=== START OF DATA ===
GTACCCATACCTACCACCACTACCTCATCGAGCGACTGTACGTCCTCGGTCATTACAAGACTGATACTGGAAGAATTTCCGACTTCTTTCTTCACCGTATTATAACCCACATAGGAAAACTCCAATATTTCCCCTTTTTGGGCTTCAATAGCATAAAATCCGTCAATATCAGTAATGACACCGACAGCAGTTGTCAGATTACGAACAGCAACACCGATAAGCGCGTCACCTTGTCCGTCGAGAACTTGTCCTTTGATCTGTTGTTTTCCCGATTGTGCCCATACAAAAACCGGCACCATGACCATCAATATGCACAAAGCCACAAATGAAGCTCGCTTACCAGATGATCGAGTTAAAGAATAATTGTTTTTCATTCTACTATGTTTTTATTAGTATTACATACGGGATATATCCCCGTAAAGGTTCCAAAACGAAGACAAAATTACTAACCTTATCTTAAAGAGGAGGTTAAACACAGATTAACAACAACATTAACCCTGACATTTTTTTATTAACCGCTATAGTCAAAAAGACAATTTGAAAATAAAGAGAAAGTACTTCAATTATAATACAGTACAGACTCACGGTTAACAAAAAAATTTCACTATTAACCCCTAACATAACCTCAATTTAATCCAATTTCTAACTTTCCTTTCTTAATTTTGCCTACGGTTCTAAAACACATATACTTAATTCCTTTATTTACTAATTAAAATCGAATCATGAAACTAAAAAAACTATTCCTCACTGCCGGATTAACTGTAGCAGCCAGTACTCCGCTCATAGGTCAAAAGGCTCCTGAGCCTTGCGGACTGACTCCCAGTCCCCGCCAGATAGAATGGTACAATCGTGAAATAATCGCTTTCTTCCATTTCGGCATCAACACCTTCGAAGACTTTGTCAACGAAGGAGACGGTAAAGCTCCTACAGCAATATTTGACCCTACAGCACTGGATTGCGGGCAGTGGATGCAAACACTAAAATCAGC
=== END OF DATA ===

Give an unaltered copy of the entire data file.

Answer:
GTACCCATACCTACCACCACTACCTCATCGAGCGACTGTACGTCCTCGGTCATTACAAGACTGATACTGGAAGAATTTCCGACTTCTTTCTTCACCGTATTATAACCCACATAGGAAAACTCCAATATTTCCCCTTTTTGGGCTTCAATAGCATAAAATCCGTCAATATCAGTAATGACACCGACAGCAGTTGTCAGATTACGAACAGCAACACCGATAAGCGCGTCACCTTGTCCGTCGAGAACTTGTCCTTTGATCTGTTGTTTTCCCGATTGTGCCCATACAAAAACCGGCACCATGACCATCAATATGCACAAAGCCACAAATGAAGCTCGCTTACCAGATGATCGAGTTAAAGAATAATTGTTTTTCATTCTACTATGTTTTTATTAGTATTACATACGGGATATATCCCCGTAAAGGTTCCAAAACGAAGACAAAATTACTAACCTTATCTTAAAGAGGAGGTTAAACACAGATTAACAACAACATTAACCCTGACATTTTTTTATTAACCGCTATAGTCAAAAAGACAATTTGAAAATAAAGAGAAAGTACTTCAATTATAATACAGTACAGACTCACGGTTAACAAAAAAATTTCACTATTAACCCCTAACATAACCTCAATTTAATCCAATTTCTAACTTTCCTTTCTTAATTTTGCCTACGGTTCTAAAACACATATACTTAATTCCTTTATTTACTAATTAAAATCGAATCATGAAACTAAAAAAACTATTCCTCACTGCCGGATTAACTGTAGCAGCCAGTACTCCGCTCATAGGTCAAAAGGCTCCTGAGCCTTGCGGACTGACTCCCAGTCCCCGCCAGATAGAATGGTACAATCGTGAAATAATCGCTTTCTTCCATTTCGGCATCAACACCTTCGAAGACTTTGTCAACGAAGGAGACGGTAAAGCTCCTACAGCAATATTTGACCCTACAGCACTGGATTGCGGGCAGTGGATGCAAACACTAAAATCAGC